cryx: (danger)
I got asked how and when I managed to go from hundreds of emails in my inbox to 'inbox zero' recently, so I thought I'd capture my Facebook response here too, for future reference.

Hmm... Probably about 2 years ago now?! (it was after I found out a friend was inbox zero, so I realised it was actually possible) So, to summarise, what I did was:
First: move all my current email into a temporary folder called ##process me!!! (The # sign put it at the top of my folders)

Second: take a moment to bask in the glory of that empty inbox, this is the feeling we are chasing, so good to have a teeny taster, even if cheekily obtained.

Third: implement the new regime! Email will only be read once before you process it (I.e. decide what the next action to take is, and put that in your task/to-do list). This applies to ALL emails you get after the GRAND CLEAROUT. (Essentially it's treating your email inbox like you might your home physical mailbox, I.e. even if you take it out and put it on a 'huh, must deal with that pile' what you rarely do is, open mailbox > open piece of post > think "hmmm" > stuff it back into the envelope > stuff it back into the mailbox. Don't do it virtually either ;P )

Fourth: dedicate 15 minutes to process the most recent stuff in your ##process this folder. The process you follow is:
1. Is It actionable? If no, either trash it, or put it into your reference archive. If there is some action you could take: 1) if it would take under 2-4 minutes to do, JUST DO IT (it would take longer to make your task list item, and file it), or 2) if it would take longer, either add a note to your todo list about what the next physical action you need to take is (this makes it much more do-able than wooly non verb actions items), or if you need to do it at a certain time put a note in your calendar, 3) if someone else needs to do it, forward it on to them and put a note in your lists that you are waiting for them on it.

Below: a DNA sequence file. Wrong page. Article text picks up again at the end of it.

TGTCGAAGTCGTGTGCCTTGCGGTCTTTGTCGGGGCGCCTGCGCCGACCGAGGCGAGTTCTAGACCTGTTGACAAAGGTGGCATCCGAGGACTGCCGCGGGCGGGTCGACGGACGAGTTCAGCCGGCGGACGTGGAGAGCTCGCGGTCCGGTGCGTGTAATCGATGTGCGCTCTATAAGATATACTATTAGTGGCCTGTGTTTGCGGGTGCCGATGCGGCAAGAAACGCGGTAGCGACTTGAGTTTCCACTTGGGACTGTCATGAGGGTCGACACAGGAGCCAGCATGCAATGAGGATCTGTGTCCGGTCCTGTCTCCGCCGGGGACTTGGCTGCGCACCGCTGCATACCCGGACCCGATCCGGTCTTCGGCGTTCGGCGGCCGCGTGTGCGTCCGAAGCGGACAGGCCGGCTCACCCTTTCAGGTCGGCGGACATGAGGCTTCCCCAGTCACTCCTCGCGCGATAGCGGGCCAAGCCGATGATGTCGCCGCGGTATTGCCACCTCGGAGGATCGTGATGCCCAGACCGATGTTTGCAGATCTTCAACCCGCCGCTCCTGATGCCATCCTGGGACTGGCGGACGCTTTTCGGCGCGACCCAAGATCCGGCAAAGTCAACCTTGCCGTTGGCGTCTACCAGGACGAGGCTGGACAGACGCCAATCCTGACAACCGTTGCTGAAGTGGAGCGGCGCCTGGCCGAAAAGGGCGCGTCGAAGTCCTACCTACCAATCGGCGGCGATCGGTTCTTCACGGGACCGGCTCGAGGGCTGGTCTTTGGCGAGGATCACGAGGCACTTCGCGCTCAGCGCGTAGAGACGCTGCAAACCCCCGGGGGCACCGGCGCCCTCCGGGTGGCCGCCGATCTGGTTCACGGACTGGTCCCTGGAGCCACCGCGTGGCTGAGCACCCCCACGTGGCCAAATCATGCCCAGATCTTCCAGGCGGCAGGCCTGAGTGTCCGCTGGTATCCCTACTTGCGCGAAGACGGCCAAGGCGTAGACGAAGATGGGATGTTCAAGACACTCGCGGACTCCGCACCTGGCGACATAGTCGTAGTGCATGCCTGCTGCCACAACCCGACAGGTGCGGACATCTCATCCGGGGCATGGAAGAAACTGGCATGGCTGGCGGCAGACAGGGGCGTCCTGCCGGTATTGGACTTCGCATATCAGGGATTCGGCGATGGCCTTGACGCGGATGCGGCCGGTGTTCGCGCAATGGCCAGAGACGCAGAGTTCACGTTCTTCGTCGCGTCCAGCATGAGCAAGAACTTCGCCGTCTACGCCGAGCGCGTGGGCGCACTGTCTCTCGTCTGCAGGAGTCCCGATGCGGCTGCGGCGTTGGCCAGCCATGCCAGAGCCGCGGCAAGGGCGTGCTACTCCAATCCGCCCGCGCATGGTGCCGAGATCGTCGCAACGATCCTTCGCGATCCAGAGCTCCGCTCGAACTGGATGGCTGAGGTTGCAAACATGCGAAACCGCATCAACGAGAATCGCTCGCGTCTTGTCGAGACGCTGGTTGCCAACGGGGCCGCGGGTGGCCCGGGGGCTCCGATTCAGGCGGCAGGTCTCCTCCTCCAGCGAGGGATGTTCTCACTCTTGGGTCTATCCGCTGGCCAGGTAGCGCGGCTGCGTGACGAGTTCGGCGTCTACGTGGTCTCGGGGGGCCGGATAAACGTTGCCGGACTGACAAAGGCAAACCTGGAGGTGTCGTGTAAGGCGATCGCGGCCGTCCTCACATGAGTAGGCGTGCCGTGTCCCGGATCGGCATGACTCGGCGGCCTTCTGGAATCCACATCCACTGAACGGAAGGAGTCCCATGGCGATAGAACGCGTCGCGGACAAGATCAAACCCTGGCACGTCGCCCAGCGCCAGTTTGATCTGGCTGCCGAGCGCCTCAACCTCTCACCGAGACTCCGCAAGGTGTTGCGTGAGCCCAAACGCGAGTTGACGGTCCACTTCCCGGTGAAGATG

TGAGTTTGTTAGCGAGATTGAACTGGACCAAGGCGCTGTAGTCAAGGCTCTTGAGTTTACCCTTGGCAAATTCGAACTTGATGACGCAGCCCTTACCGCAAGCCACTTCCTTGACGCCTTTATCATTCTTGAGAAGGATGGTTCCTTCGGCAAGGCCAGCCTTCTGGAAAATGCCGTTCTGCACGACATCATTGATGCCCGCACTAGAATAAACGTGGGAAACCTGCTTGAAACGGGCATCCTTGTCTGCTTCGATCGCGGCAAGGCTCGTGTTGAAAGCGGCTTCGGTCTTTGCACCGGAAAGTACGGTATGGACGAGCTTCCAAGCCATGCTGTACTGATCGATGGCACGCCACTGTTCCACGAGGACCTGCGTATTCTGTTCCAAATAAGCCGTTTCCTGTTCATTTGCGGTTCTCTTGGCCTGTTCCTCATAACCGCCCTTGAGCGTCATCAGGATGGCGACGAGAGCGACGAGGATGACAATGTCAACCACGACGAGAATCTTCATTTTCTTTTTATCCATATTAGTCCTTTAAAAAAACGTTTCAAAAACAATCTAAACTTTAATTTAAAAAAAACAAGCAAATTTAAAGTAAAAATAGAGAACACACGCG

Repeat step 4, with breaks in between, so it doesn't burn you out.

I ended up with essentially 3 email folders in the end:
Reference - archive for stuff I might want to refer to at a later date
@action_support - for emails that I've got an item on my to-do list for
@waiting_for for my sent emails that I'm waiting for a response for.

Having this system in place means that even if I have a crappy few days and the emails pile up, it's pretty straightforward to slog back to inbox 0 again. Putting things in action support isn't the same as keeping them in the inbox, as to get in there I have to have made the decision about what to do next. It actually doesn't take that much thought, to define that, but it stops you having that repeated "huh, must do something about that (but not precisely knowing what that something is)" feeling (which I used to get sooo much) each time I looked at email.

Hope this long answer helps!!! (Essentially it's a version of the GTD system popularised by David Allen - which I thoroughly recommend)
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